Making Collective Intelligence Work: Learning, Liquidity, and Manipulation in Markets

Speaker: Dr. Sanmay Das , Washington Univ. in St. Louis, USA

Date: Thursday, April 17, 2014

Time: 3:00 PM to 4:00 PM Note: all times are in the Eastern Time Zone

Public: Yes

Location: Star Conference Room, MIT 32-D463

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Host: Prof. Tomaso Poggio

Contact: Kathleen Sullivan, kdsulliv@csail.mit.edu

Relevant URL: http://lcsl.mit.edu

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Reminder Subject: TALK: Making Collective Intelligence Work: Learning, Liquidity, and Manipulation in Markets

Abstract: Collective intelligence systems, from prediction markets to Wikipedia, have the capacity to provide useful information by aggregating the wisdom of the crowd. Yet the mechanisms that govern how individuals interact in these forums can substantially affect the quality of information produced. I will discuss this issue in the context of two specific problems in prediction markets: ensuring sufficient liquidity and mitigating manipulation. The accuracy of the information reflected in market prices depends on the market’s liquidity. In a liquid market, arriving traders have someone to trade with at a 'reasonable' price, so they are willing to participate and contribute their information. Liquidity provision can be framed as a reinforcement learning problem for a market-making agent, complicated by the censored nature of observations. I will describe an algorithm for solving this problem using moment-matching approximations in the belief space, and discuss theoretical results and empirical evaluation of the algorithm in experiments with trading agents and human subjects, showing that it offers several potential benefits over standard cost-function based approaches. In markets where participants influence the outcome of the events on which they are trading, concerns over manipulation naturally arise. I will present a game-theoretic model of manipulation, which gives insight into the question of how informative market prices are in the presence of manipulation opportunities, and also into how markets can affect the incentives of agents in the outside world. In addition, I will describe our experience with a field experiment related to manipulation, the Instructor Rating Markets. Time permitting, I will also briefly discuss work in my group on related issues in other types of collective intelligence systems, for example, information growth, user engagement, and manipulation in social media like Wikipedia and Reddit.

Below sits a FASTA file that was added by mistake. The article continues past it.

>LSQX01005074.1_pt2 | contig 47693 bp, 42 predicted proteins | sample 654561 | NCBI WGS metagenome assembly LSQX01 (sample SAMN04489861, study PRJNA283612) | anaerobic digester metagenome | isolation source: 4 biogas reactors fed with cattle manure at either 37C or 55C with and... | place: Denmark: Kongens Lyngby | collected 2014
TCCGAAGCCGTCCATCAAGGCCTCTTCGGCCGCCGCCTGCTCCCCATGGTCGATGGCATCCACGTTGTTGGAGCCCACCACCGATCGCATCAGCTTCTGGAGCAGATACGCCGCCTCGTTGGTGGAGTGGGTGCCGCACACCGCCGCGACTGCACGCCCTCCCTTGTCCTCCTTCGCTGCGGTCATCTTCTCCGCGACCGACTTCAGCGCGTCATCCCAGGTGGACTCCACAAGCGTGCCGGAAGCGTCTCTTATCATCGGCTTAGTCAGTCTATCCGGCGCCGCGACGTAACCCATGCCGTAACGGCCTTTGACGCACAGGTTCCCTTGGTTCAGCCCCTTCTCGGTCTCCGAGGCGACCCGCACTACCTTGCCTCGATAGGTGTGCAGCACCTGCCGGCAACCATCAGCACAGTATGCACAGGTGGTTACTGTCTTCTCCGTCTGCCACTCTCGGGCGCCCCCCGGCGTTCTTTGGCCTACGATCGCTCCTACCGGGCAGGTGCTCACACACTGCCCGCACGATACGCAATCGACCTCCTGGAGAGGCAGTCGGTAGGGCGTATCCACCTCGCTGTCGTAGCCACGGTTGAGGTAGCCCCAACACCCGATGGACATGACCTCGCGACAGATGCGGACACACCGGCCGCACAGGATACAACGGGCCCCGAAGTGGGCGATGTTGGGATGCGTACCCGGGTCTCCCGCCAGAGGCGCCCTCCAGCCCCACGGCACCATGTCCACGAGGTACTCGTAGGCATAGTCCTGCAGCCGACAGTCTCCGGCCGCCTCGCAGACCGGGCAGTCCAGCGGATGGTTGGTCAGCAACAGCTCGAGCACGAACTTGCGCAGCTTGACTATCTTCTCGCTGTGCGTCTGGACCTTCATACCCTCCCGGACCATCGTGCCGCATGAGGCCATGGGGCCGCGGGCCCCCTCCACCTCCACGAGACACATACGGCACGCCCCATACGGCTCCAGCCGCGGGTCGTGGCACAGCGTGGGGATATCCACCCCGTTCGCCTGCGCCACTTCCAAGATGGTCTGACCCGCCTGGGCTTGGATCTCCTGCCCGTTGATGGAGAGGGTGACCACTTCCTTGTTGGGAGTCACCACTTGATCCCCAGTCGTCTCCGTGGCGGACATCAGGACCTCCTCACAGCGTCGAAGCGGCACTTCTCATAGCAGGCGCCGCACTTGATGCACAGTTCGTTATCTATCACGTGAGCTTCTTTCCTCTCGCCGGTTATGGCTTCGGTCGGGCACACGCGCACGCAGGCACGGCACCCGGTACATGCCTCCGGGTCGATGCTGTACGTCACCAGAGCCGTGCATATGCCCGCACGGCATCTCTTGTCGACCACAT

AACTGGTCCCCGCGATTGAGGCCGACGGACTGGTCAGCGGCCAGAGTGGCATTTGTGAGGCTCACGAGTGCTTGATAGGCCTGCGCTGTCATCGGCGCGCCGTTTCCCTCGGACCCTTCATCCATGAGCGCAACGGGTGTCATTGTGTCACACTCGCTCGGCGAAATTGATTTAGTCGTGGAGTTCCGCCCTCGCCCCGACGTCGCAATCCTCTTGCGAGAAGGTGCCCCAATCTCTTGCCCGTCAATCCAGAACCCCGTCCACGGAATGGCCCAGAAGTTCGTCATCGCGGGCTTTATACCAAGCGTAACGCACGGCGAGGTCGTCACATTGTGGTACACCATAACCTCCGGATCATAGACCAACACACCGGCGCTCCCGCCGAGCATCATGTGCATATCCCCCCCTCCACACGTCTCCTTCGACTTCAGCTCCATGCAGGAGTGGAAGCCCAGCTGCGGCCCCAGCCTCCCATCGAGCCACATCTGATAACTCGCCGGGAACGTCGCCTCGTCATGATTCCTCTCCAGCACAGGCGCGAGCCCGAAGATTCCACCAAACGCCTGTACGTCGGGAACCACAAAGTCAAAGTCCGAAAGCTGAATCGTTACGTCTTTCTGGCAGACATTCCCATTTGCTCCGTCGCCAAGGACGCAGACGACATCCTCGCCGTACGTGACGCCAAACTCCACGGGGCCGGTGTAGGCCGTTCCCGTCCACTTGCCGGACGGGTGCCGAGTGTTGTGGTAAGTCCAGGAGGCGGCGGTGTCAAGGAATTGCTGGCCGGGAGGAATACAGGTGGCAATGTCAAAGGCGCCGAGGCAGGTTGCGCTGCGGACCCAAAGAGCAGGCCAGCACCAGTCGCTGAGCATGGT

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See other events that are part of the Brains, Minds and Machines Seminar Series 2013/2014.

Created by Kathleen Sullivan Email at Monday, April 14, 2014 at 2:08 PM.